A group of Fijian abattoir workers have become known as absolute heroes during the catastrophic flooding in northern NSW. They are, in short, bloody legends.
Throughout the week 45 Fijian abattoir workers have volunteered during the flooding of Lismore, including helping to save aged care residents and cleaning up post-flood.
Fijian volunteers made news this week after pitching in to rescue people from raging floods in north-eastern Australia.— Radio Australia (@radioaustralia) March 4, 2022
They arrived just weeks ago for work, but when floods paralysed the region they couldn't get to their jobs.
So they got to work helping the community instead. pic.twitter.com/usyGt5bZ1w
As #Lismore faces its worst-ever flood disaster, the Australian Defence Force has been called in to help.— 9News Sydney (@9NewsSyd) February 28, 2022
It comes as Fijian abattoir workers aid SES and emergency volunteers to evacuate 60 nursing home residents.
Special #Floods coverage LIVE: https://t.co/6xYx5Tw6tp pic.twitter.com/U0jlEXRJaF
They’ve been volunteering since Monday. Many of the volunteers — who are here as part of the Pacific Labour Scheme (PALM) — only arrived in Lismore three weeks ago.
Semi Sailosi Lutua, one of the volunteers, told the ABC that they found people looking for help on a flood support Facebook group.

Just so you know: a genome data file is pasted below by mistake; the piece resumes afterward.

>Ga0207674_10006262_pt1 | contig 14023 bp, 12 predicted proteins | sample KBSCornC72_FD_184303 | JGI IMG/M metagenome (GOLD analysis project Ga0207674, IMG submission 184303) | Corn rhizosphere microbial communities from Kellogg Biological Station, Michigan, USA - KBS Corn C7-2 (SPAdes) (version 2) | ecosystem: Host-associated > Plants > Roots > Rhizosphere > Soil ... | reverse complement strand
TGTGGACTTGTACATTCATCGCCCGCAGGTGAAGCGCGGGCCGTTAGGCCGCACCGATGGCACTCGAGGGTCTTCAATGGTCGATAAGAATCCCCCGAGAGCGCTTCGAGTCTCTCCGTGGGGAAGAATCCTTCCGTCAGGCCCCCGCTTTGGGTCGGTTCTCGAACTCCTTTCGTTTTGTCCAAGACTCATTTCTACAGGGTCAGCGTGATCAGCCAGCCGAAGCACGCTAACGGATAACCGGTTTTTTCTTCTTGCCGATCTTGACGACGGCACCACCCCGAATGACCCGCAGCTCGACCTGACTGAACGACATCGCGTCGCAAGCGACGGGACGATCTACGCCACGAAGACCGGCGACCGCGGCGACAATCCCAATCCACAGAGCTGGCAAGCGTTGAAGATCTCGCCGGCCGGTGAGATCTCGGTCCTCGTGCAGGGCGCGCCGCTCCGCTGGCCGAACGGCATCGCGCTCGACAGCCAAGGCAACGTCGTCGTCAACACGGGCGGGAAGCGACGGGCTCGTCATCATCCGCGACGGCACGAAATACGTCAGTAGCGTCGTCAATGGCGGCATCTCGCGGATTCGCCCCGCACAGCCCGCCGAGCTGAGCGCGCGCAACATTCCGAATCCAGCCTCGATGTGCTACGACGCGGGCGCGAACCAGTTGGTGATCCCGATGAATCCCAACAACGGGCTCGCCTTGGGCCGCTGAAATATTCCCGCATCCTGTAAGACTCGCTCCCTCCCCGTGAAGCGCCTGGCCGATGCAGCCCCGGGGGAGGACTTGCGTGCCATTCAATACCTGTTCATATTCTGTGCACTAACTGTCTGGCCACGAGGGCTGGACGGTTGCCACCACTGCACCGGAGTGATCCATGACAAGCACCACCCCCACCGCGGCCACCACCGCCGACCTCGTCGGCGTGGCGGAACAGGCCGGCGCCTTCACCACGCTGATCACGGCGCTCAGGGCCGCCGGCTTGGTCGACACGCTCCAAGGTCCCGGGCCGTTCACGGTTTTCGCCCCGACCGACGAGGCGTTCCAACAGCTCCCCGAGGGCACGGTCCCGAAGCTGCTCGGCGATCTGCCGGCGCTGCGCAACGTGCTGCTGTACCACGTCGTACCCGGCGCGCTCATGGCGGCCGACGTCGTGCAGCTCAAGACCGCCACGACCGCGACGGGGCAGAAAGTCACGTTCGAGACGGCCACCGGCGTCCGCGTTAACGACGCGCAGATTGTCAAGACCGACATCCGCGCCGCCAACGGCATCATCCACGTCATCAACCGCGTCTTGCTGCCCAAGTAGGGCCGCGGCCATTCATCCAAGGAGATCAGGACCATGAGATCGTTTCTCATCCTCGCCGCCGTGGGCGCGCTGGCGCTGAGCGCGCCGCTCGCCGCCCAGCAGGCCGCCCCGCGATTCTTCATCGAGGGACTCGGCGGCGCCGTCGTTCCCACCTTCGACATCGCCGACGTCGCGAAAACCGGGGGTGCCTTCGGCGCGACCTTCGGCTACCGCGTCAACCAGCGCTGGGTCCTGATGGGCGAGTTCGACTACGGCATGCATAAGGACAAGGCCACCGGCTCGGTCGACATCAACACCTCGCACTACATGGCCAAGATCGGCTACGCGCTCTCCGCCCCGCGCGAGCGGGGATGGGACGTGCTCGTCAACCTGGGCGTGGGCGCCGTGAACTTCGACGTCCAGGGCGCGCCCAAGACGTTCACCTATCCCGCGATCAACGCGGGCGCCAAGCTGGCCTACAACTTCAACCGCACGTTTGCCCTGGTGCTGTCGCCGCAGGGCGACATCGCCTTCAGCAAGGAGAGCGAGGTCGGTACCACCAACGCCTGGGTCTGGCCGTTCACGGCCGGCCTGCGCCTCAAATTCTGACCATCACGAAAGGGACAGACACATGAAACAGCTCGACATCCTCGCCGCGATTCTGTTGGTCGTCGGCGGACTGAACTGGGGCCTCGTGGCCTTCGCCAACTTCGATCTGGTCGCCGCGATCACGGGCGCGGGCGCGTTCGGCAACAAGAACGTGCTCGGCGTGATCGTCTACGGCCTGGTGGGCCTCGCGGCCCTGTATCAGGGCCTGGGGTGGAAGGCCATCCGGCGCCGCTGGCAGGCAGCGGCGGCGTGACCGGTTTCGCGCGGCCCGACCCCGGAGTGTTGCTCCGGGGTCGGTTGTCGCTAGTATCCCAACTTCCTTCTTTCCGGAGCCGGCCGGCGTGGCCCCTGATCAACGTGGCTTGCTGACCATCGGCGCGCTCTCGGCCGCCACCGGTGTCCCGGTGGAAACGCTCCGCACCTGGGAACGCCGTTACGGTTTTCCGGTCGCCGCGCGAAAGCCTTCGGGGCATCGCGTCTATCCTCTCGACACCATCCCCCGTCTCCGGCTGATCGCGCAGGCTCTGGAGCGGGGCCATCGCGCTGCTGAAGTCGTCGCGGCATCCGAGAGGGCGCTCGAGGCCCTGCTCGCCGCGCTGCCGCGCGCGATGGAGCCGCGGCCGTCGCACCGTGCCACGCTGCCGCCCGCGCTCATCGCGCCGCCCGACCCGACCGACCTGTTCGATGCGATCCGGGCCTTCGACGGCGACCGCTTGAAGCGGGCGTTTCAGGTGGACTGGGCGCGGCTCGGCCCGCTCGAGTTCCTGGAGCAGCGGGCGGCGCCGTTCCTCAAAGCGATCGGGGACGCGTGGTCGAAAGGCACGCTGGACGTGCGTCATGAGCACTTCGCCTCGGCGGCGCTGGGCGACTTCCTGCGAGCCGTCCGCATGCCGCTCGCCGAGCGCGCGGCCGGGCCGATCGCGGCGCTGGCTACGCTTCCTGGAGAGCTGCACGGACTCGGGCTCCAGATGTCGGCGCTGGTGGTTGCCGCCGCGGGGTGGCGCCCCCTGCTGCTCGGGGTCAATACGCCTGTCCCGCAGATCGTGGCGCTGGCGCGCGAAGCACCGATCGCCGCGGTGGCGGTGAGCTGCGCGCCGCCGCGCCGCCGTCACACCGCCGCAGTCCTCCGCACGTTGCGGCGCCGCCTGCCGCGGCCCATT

“We just told locals we’re here and we could help out,” he said.
“I was going down in the boats with mates grabbing all the people. It’s so sad man, seeing all the water everywhere.
“We go from rescues here [in Lismore] back to the evacuation centre … We stayed up late until 2am the other night just to help out in the evacuation centre to help people out.”
Another volunteer Apenisa Marau told The Daily Telegraph that the decision to volunteer was an “instinct”.
“With the boys, it is more just like an instinct. They just wanted to be out there to see what we could do for the community, it was such a coming together,” he said.
The group of men also helped rescue residents from an aged care home after it flooded. They worked with SES and emergency volunteers to save the 63 care home residents.
Marau told radio station 2GB about the experience.
“It was really hard, and quite terrifying trying to get those elderly people out of their homes,” he said.
“Most of them were bedridden, in wheelchairs, some of them were just trying to stay afloat.
‘They were pretty shocked by the time we reached them, but we were glad we were able to get them to safety.”
It’s an extraordinary example of bravery and generosity.
That bravery is particularly poignant given our literal politicians are telling people to crowdfund for flood recovery instead of using, I don’t know, our taxes?
We’re now privatising disaster relief https://t.co/BMkqlFKuFw— Amy Remeikis (@AmyRemeikis) February 27, 2022
The Fijian community in Lismore have also volunteering during the clean up of the town. As well as helping with the practical side of things, vids emerged of the men singing during the clean up operation to raise the town’s spirits.
As the people of #Lismore begin major clean-up efforts after the recent flood devastation, the Fijian community have taken to the streets to spread some cheer.— 9News Melbourne (@9NewsMelb) March 4, 2022
The volunteers have been helping to evacuate flood-stricken residents while assisting with the recovery. #9News pic.twitter.com/ZV7MbEPBXg